Today on the blog, a beauty blogger gets down and dirty at Download festival and gives us the benefit of her experience. Much of her advice applies to all festivals, not just Download Camping isn’t my usual topic when it comes to writing blog features, instead opting for beauty, lifestyle and parenting features over on my blog, Tattooed Tealady , but today I’m quite looking forward to being able to share something different, and what better place than here! Today I’m going to run you through my Top 5 Tips for Camping at Download Festival , a metal festival held in the East Midlands at Donnington Park and the festival I have frequented the most over the past 8 years. First things first, plan where you’re going to camp. Of course, you can’t guarantee you’ll end up in the camp site you want, but Download Festival does have a handy map which shows all the campsites and the earlier you get there, the more likely you are to land the spot you want. There’s different areas for different
I own a festival trolley. I don't even have the excuse that I have a toddler (or toddlers) that may need to rest their legs. I didn't buy it until DD was well past the toddler stage but it's a great investment...and I love my festival trolley. But I also hate festival trolleys. They are large and cumbersome and while once maybe 10% of families at family festivals had one, I think that it's now closer to 80% and not everyone seems aware of any trolley etiquette. I tend to see myself in 'trolley-mummy-mode' as one of the lucky ones, I have a built in sofa if I stop, somewhere to store all the stuff I need day to day, and at the start and end of a festival I can get my camping stuff to and from the car without too much effort, and without queueing for (or paying for) a hire trolley. So let's look at the positives and negatives of owning a festival trolley. And also let's think about the responsibility trolley use (either your own or a hired one) bring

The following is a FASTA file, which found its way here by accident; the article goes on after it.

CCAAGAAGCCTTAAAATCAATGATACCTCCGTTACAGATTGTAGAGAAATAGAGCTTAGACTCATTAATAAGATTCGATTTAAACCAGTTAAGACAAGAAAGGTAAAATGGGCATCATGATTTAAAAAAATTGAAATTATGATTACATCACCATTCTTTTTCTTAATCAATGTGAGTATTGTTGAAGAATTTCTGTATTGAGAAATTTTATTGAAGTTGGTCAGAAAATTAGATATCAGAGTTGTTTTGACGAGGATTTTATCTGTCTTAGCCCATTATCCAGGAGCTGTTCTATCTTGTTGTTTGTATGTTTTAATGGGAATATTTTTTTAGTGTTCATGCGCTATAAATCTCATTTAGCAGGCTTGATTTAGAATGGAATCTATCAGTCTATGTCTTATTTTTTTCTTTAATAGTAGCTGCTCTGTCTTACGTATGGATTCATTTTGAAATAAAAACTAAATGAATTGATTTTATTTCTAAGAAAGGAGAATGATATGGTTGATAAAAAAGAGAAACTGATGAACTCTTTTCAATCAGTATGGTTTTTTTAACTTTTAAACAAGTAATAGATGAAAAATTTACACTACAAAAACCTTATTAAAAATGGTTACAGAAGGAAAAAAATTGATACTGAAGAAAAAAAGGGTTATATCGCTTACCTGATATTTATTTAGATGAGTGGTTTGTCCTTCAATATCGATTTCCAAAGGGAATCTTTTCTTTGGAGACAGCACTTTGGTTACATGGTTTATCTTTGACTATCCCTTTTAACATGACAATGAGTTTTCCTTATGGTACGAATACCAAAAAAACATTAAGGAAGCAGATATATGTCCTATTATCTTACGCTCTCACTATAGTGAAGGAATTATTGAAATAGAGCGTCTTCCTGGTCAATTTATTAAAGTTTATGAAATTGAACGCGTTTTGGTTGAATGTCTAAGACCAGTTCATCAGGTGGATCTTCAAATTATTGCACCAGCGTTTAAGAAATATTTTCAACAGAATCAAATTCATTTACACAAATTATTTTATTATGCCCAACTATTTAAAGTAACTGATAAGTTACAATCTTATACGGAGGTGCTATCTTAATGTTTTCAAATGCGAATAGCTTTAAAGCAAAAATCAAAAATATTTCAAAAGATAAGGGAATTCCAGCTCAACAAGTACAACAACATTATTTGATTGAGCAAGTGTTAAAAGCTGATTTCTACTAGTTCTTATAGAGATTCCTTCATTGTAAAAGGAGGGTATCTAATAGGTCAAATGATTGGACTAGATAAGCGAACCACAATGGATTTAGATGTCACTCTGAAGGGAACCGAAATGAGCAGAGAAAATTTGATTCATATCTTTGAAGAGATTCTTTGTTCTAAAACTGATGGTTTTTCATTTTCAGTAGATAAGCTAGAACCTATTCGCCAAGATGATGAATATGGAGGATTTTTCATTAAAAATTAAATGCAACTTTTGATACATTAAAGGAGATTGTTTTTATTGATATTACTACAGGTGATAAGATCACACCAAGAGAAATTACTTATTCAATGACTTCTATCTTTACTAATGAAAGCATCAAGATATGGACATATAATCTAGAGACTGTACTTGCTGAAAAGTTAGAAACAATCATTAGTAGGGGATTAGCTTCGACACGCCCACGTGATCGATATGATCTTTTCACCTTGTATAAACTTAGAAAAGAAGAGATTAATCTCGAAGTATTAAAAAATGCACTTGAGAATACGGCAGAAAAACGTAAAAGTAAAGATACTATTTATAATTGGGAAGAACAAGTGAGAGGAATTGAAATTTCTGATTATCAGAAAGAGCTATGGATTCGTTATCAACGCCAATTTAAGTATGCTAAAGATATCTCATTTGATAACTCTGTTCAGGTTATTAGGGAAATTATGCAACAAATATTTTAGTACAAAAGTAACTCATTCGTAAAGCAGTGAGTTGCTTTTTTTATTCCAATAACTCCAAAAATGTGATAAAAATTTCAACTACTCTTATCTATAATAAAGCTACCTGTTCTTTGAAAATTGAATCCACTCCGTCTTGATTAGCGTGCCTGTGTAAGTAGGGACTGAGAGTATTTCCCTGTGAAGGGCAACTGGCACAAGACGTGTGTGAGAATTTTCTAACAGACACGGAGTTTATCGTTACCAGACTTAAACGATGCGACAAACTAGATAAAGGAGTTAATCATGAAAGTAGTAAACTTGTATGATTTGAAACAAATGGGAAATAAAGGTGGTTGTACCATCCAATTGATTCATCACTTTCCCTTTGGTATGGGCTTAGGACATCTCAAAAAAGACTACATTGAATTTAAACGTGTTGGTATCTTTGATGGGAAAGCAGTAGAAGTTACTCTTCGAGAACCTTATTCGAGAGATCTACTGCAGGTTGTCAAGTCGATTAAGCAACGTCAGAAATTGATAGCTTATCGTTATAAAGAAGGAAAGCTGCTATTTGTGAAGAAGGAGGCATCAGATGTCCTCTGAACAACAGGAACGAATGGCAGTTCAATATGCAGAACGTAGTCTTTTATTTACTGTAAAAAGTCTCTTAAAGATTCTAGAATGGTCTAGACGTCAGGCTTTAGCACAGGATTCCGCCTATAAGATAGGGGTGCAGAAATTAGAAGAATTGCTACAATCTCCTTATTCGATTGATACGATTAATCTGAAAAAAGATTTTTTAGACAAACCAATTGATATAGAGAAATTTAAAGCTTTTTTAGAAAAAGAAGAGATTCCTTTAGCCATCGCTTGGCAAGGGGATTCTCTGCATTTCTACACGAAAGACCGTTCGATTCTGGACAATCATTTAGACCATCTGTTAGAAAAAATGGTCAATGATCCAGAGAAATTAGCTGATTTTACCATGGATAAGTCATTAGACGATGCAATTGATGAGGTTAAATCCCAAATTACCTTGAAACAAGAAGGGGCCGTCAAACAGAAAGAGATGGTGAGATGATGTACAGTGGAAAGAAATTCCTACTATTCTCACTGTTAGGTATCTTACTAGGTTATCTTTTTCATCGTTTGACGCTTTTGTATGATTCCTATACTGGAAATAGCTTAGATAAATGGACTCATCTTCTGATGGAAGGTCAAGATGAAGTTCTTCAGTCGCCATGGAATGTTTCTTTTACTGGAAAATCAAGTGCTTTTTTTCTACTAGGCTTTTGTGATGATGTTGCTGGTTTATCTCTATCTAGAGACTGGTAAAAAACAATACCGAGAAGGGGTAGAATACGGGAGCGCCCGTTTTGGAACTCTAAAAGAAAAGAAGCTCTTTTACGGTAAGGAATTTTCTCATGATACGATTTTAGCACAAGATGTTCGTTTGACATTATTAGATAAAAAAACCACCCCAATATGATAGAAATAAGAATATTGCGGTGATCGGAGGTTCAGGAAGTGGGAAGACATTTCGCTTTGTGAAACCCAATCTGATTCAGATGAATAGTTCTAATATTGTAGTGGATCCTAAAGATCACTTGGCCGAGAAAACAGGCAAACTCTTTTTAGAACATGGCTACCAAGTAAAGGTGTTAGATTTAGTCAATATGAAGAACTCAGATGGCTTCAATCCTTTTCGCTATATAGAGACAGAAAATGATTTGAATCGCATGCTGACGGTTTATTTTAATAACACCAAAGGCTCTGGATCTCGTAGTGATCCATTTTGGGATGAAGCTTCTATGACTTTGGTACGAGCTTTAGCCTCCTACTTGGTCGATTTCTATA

Maybe you are off to a festival, maybe you are a minimalist camper who doesn't use EHU , but either way there may be times you are away from home, away from the power to refrigerate things, but you are not quite rich enough to eat out for every meal. What options are open to you? As a camper that uses a cool box occasionally but never uses EHU I have a few ideas. Let's start with breakfast. On the first day you could splash out with a fry up of bacon, eggs, mushrooms, tomato and potato. These things will keep for a day if you can keep them cool - but I tend to just bring enough for day one. Other things that you can pack for breakfast include lots of things that are individually packed, many bread based things go mouldy quickly in the moist summer heat inside a tent, so things that are packed singly are a good way to keep things fresh. The pound shop is a good source of camping food. My personal favourites are brioche , croissants , breakfast biscuits and cereal bars.